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- Description of subject matter covered:
- From the website
- Emotion publishes significant contributions to the study of emotion from a wide range of theoretical traditions and research domains. The journal includes articles that advance knowledge and theory about all aspects of emotional processes, including reports of substantial empirical studies, scholarly reviews, and major theoretical articles.
- Submissions from all domains of emotion research are encouraged, including studies focusing on cultural, social, temperament and personality, cognitive, developmental, health, or biological variables that affect or are affected by emotional functioning. Both laboratory and field studies are appropriate for the journal, as are neuroimaging studies of emotional processes. Studies of psychopathology contributing to the understanding of the role of emotional processes in affective and behavioral disorders are also welcome. Reports of work at the animal and molecular levels will be considered if they help to elucidate fundamental mechanisms of emotion.
- Most of the articles published in Emotion will be reports of original research, but other types of articles are acceptable.
- Case studies from either a clinical setting or a laboratory will be considered if they raise or illustrate important questions that go beyond the single case and have heuristic value.
- Articles that present or discuss theoretical formulations of emotion and related affective phenomena, or that evaluate competing theoretical perspectives on the basis of published data, may also be accepted.
- Comprehensive reviews of the empirical literature in an area of study are acceptable if they contain a meta-analysis and/or present novel theoretical or methodological perspectives.
- Comments on articles published in the journal will be considered.
- Office address:
- Contact numbers:
- Web presence: APA page
- Submission details: 
- Publication frequency: Bi-monthly, beginning in February
- Language: English
- Cost: 
Full texts available onlineEdit
Volume 11 (2011)Edit
Volume 10 (2010)Edit
Volume 9 (2009)Edit
- Epstude, K. & Mussweiler, T. (2009). What you feel is how you compare: How comparisons influence the social induction of affect. Emotion, 9, 1-14. Full text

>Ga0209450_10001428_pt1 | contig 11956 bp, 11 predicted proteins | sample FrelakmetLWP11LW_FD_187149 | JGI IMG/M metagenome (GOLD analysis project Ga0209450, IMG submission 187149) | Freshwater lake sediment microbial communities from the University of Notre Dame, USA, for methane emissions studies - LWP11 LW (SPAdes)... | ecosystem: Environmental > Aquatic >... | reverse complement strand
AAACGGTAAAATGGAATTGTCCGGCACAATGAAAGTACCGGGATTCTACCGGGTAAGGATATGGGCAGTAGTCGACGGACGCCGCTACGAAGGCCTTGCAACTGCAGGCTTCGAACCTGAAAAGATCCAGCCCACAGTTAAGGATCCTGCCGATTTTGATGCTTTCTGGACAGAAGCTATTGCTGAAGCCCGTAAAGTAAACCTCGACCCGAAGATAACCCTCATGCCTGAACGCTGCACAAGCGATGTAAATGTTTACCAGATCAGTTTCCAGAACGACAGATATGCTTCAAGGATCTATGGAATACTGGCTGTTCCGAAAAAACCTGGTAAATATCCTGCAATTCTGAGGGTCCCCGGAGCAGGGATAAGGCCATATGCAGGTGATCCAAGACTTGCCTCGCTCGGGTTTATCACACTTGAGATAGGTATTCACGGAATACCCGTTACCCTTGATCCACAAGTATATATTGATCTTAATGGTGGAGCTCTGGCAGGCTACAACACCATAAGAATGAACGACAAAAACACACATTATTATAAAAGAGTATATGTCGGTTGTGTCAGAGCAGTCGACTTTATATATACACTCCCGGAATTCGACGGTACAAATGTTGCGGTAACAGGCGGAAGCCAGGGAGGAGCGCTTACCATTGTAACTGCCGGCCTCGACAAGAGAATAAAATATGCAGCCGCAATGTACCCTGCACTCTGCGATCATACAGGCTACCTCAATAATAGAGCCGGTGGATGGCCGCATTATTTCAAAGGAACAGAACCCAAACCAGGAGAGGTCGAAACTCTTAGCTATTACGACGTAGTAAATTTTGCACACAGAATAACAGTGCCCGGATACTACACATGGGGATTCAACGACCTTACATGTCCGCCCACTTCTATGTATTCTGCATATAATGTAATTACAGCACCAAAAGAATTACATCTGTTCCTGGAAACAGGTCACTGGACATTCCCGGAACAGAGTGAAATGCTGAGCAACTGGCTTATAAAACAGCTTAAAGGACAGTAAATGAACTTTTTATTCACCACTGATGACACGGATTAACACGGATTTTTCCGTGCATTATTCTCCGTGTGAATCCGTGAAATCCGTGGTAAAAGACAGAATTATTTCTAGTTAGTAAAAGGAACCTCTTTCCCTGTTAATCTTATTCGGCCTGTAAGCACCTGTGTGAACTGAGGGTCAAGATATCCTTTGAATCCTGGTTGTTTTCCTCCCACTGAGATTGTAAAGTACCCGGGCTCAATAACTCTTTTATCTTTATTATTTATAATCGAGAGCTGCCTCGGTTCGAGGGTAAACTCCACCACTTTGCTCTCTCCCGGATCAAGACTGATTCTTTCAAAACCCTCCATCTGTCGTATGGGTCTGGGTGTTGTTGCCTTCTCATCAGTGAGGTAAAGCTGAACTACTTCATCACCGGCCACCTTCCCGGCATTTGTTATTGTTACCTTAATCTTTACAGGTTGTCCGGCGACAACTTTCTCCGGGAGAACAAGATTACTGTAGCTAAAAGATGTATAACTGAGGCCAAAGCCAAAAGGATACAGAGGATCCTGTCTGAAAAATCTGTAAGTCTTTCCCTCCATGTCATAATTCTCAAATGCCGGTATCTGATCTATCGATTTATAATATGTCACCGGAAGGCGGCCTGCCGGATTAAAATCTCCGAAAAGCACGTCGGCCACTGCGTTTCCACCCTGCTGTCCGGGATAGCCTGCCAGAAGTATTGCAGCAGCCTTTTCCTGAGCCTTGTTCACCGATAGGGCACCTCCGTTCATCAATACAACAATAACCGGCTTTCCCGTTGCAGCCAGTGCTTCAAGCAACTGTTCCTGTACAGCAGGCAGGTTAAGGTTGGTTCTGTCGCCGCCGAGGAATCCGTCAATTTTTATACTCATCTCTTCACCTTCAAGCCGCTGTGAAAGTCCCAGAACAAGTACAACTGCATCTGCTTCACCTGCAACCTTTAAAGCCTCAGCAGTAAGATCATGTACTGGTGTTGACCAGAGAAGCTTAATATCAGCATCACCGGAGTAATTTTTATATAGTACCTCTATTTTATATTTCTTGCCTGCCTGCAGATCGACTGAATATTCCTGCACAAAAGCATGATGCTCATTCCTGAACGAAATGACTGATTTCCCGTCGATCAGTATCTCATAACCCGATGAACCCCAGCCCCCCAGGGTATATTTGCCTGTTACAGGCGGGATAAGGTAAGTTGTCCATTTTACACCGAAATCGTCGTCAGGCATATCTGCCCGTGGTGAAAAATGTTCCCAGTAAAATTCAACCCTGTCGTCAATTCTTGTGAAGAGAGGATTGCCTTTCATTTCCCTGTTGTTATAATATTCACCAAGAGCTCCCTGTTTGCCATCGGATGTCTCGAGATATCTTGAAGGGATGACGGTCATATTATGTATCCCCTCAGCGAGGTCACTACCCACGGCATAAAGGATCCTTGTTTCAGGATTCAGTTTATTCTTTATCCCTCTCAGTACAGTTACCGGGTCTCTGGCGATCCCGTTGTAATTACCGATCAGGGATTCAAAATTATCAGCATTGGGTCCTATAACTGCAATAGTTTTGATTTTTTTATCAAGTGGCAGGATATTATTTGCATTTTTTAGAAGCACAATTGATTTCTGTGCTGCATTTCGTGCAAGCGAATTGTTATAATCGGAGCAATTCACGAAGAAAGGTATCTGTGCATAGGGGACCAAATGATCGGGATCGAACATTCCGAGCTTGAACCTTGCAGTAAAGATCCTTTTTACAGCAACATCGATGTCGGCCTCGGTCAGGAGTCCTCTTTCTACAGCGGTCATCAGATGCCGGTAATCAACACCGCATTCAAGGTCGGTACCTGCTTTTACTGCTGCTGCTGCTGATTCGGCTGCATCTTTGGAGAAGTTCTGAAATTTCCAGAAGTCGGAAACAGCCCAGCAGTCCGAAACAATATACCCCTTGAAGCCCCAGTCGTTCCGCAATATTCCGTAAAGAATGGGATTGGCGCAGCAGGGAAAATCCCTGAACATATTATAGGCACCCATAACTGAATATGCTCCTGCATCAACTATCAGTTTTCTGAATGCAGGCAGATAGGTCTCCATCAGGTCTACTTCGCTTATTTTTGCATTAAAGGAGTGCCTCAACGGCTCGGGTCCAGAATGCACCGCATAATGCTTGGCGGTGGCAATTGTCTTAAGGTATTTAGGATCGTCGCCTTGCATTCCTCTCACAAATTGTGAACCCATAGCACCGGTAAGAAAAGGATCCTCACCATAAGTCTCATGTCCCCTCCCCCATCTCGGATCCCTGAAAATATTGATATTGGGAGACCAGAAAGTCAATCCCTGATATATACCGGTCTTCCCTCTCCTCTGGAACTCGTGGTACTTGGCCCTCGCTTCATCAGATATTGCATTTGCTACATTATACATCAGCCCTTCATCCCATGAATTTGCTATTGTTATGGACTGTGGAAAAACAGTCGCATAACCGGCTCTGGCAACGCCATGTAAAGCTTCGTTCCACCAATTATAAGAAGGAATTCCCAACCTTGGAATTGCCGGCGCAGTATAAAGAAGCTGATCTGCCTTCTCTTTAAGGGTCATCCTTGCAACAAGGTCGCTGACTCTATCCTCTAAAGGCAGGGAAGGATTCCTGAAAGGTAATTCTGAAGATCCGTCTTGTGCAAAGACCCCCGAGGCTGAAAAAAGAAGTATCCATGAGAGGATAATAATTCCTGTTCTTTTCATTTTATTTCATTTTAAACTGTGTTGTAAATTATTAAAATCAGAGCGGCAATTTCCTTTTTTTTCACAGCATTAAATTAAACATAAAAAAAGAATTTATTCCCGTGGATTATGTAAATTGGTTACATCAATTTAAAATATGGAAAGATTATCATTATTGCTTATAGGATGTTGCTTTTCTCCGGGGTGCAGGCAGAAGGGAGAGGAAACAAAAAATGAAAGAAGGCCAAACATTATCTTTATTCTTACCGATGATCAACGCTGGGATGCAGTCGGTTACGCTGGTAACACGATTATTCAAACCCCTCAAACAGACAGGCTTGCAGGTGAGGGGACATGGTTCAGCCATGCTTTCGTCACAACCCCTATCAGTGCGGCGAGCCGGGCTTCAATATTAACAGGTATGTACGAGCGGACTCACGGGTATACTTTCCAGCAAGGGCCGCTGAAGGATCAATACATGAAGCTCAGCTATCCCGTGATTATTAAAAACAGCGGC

Volume 8 (2008)Edit
- Giuliani, N., McRae, K., & Gross, J. J. (2008). The up- and down-regulation of amusement: Experiential, behavioral, and autonomic consequences. Emotion, 8, 714-719. Full text
- Hutcherson, C. A., Seppala, E. M., & Gross, J. J. (2008). Loving-kindness meditation increases social connectedness. Emotion, 8, 720-724. Full text
Volume 7 (2007)Edit
- Butler, E. A., Lee, T. L., & Gross, J. J. (2007). Emotion regulation and culture: Are the social consequences of emotion suppression culture-specific? Emotion, 7, 30-48. Full text
- Magen, E., & Gross, J. J. (2007). Harnessing the need for immediate gratification: Cognitive reconstrual modulates the reward value of temptations. Emotion, 7, 415-428. Full text
- Tamir, M., Chiu, C., & Gross, J. J. (2007). Business or pleasure? Utilitarian versus hedonic considerations in emotion regulation. Emotion, 7, 546-554. Full text
- Siemer, M., Mauss, I., & Gross, J. J. (2007). Same situation – different emotions: How appraisals shape our emotions. Emotion, 7, 592-600. Full text
Volume 6 (2006)Edit
Volume 5 (2005)Edit
Mauss, I. B., Levenson, R. W., McCarter, L., Wilhelm, F. H., & Gross, J. J. (2005). The tie that binds? Coherence among emotion experience, behavior, and physiology. Emotion, 5, 175-190. Full text
Volume 4 (2004)Edit
Volume 3 (2003)Edit
- Butler, E. A., Egloff, B., Wilhelm, F. W., Smith, N. C., Erickson, E. A., & Gross, J. J. (2003). The social consequences of expressive suppression. Emotion, 3, 48-67. Full text
Volume 2 (2002)Edit
- Egloff, B., Wilhelm, F. H., Neubauer, D. H., Mauss, I. B., & Gross, J. J. (2002). Implicit anxiety measure predicts cardiovascular reactivity to an evaluated speaking task. Emotion, 2, 3-11. Full text
- Rottenberg, J., Kasch, K. L., Gross, J. J., & Gotlib, I. H. (2002). Sadness and amusement reactivity differentially predict concurrent and prospective functioning in major depressive disorder. Emotion, 2, 135-146. Full text